My father served on the Boston during WWll.   He was assigned to the ship while it was still being built and spent months in the city of Boston barracked at the Fargo Building.   He almost never spoke of the war or his Navy days to his family.   When he died four years ago, my brothers, my sister and myself could only remember a handful of anecdotes that he shared with us.

After he died, I spent three years researching and writing a book about his service on the Boston, titled “A Bird’s Eye View.” Many years earlier, a copy of a diary written by one of dad’s shipmates, Frank Studenski was given to me (the details are spelled in the book).   Using Frank’s Diary and a mountain of info from the internet, I was able to piece together the remarkable story of the Boston and what her crew endured.

The task was a bit daunting, to say the least.   I was never in the Navy.   In my entire life I stepped aboard a ship 4 times: as a boy scout I visited “Old Ironsides” in Boston, and in the last four years I have visited the Missouri at Pearl Harbor, the Hornet at Oakland, CA, and the USS Salem (the only heavy cruiser still afloat) at the Quincy MA shipyard — where the Boston was built.

The book was completed in the early months of this year, and is available on Amazon and on my website: www.ussbostonbook.org.

In the few months that the book has been available, to my knowledge two of my father’s shipmates have read the book.   One crewmember and his wife have invited me to their home for dinner and an overnight stay.   The other emailed me   “I have already read it and it is great.   You say it just the way it was!   I loved it. Brought back memories that I had forgotten a long time ago.” A few emails later, he ordered five more books — one for each of his children.   I am very gratified by their response to my book.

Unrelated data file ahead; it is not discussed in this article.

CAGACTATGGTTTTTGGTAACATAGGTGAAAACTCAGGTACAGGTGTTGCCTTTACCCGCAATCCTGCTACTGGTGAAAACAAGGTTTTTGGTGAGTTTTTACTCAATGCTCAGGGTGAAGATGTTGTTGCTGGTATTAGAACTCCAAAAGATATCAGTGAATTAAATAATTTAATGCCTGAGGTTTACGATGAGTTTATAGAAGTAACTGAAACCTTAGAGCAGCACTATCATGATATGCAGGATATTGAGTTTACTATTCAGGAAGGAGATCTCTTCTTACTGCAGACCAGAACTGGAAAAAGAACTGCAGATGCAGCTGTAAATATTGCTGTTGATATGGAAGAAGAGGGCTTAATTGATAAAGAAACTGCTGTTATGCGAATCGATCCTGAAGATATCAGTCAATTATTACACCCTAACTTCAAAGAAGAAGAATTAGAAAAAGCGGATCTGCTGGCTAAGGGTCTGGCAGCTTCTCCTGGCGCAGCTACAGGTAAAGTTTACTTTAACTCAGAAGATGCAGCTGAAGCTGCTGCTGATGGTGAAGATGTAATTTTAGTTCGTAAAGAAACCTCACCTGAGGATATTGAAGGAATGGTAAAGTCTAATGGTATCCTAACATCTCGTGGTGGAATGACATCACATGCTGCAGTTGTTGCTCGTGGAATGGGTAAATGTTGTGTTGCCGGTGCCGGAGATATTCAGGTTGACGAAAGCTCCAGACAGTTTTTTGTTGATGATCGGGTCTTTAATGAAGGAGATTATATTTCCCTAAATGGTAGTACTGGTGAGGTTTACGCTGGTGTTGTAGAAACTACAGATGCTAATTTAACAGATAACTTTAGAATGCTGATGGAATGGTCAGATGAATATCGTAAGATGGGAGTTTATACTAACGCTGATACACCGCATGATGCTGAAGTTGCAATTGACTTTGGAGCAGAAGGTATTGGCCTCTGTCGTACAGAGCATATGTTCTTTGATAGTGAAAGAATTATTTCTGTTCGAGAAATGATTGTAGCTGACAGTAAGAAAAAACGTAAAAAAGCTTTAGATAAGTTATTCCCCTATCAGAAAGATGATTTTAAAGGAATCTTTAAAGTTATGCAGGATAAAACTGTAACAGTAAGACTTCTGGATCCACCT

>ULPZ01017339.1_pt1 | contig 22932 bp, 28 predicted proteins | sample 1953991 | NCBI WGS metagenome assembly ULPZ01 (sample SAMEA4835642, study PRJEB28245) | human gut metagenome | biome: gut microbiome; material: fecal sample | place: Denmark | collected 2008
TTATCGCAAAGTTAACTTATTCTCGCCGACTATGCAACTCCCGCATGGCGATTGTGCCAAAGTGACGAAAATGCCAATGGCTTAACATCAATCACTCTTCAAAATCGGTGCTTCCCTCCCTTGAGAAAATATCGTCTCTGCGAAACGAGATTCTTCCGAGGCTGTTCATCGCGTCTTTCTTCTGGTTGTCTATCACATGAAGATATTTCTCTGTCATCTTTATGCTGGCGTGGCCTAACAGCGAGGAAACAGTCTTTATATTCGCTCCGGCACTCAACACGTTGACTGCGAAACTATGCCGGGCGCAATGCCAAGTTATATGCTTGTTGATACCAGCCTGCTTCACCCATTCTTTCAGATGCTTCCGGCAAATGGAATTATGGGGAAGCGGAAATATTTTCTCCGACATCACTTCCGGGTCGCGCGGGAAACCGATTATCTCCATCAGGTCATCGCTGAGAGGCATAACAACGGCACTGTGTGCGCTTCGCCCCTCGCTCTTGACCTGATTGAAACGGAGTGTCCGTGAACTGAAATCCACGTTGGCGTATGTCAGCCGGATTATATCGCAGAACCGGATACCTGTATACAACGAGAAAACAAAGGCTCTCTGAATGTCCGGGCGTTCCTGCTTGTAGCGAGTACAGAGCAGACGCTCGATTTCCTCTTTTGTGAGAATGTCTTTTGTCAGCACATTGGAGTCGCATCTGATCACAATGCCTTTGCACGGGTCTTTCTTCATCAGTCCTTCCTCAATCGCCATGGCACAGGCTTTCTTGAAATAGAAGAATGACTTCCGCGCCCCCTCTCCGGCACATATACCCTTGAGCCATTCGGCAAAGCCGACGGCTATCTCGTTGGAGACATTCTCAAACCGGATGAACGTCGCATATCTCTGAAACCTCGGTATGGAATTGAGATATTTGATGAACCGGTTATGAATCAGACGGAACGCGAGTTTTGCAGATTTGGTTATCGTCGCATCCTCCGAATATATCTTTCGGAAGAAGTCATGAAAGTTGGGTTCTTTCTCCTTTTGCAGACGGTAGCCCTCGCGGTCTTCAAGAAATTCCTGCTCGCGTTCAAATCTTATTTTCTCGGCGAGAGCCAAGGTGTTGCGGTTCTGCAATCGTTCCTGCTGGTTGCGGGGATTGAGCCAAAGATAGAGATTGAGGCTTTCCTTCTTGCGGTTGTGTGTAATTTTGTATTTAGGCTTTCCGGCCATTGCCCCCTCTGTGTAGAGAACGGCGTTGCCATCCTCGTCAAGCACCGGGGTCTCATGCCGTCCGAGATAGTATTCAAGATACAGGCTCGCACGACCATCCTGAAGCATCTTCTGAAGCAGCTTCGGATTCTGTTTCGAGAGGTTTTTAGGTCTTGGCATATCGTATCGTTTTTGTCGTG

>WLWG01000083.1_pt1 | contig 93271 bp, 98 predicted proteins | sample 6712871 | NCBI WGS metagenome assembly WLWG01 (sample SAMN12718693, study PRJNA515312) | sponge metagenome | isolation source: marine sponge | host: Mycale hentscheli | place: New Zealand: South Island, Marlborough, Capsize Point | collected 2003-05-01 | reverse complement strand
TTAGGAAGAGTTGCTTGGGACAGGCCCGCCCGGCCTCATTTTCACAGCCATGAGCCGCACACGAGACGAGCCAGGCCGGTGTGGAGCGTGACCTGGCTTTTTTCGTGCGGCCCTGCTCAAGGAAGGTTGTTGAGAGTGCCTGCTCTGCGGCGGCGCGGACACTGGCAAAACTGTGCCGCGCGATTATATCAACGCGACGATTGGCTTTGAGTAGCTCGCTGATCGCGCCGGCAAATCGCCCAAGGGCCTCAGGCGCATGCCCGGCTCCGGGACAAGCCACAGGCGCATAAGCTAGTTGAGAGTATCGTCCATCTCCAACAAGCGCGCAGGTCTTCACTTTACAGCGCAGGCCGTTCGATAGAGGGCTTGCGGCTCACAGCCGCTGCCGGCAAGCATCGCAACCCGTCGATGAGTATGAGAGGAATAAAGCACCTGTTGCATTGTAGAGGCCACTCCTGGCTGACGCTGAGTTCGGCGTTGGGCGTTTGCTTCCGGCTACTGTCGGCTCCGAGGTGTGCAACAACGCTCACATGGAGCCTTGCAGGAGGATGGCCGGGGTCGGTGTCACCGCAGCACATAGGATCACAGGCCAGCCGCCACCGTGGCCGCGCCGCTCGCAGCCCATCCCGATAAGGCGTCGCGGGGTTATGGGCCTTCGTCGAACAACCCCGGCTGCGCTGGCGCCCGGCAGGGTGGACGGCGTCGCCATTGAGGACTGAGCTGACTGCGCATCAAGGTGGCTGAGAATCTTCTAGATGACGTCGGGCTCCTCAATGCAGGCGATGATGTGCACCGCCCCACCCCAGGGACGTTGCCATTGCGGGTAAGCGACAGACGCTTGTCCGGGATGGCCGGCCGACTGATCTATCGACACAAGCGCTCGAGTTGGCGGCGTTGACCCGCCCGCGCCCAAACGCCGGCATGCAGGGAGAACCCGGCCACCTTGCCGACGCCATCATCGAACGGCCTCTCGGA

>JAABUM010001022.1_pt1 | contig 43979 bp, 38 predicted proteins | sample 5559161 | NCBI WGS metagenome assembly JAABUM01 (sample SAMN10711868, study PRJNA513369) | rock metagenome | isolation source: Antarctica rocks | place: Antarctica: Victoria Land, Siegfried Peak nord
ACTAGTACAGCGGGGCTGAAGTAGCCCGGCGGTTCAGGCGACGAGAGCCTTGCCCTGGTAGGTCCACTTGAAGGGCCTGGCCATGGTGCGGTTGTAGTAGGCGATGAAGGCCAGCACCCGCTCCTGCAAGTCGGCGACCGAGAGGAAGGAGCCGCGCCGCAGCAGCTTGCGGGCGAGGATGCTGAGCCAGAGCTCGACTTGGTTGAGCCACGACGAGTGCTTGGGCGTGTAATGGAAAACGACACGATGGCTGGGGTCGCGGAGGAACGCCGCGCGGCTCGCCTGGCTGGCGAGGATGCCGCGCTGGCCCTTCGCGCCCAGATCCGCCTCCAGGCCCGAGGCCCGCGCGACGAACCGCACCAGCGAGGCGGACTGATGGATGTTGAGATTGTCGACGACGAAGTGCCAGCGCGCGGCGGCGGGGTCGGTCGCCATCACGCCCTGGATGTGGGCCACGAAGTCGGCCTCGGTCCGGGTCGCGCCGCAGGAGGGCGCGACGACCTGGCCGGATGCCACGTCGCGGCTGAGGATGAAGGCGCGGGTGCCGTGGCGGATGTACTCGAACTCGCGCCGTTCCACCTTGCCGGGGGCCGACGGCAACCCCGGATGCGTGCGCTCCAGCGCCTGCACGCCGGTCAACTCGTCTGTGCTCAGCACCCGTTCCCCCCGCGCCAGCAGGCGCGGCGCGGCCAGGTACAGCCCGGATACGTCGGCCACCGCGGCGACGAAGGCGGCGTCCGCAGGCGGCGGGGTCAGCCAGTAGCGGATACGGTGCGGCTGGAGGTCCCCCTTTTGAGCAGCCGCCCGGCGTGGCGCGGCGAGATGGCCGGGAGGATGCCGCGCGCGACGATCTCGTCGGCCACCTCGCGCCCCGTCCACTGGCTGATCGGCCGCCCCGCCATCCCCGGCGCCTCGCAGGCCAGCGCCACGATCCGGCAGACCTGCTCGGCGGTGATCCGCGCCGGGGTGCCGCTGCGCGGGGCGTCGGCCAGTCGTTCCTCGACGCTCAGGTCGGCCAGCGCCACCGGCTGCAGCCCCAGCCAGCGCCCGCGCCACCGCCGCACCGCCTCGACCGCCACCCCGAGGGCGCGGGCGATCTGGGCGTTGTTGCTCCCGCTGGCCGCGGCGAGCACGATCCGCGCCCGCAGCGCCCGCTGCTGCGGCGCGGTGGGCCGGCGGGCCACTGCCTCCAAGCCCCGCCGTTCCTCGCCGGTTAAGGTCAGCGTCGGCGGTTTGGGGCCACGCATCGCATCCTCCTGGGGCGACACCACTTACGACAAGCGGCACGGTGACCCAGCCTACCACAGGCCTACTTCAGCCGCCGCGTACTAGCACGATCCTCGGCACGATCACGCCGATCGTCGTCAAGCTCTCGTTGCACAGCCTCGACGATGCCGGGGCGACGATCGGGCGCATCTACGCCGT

A few months ago, my younger brother Bill and I decided to start this blog site, devoted to the Boston during WWll in the Pacific.   We are not experts, we are not Navy guys, we are not part of any organization.   We are not affiliated with any other group or website.   We’re just a couple of guys with enthusiasm about our dad’s ship, the action she saw, and what the guys endured while serving our country and fighting our declared enemy.

2 Replies to “WHO WE ARE”

  1. My dad was on the USS Boston during WWII and spoke of it as some of the best days of his life. I went over the pictures of crew on the website and sure enough there he was what a thrill. My next step is to order your book and share it with my family.

    Thank you so much

  2. My grandfather served on the USS Boston CA-69 for several years starting with her shakedown cruise in Quincy, Mass.

    According to my mother, he also did not talk about his days in the Navy, although my mother had been able to glean bits and pieces from him over the years. He passed away in 1992 and although I was 25 at the time, I had never spoken to him about his time in the Navy.

    It was not until I happened to have a business reason for visiting the Quincy shipyards that my mother made me aware of the connection the location had to my grandfather. After my visit, she shared with me my grandfather’s journals and photos from his time on board. Fascinating to read, yet so difficult to relate to what it must have been like to serve at such a difficult time in US history.

    My mother will be thrilled, as am I, that you’ve taken the time to put a book together about that period on board the USS Boston. I look forward to reading it.

    Lynn Wolver
    Grandaughter to Augustus Harris, S1C USS Boston CA-69

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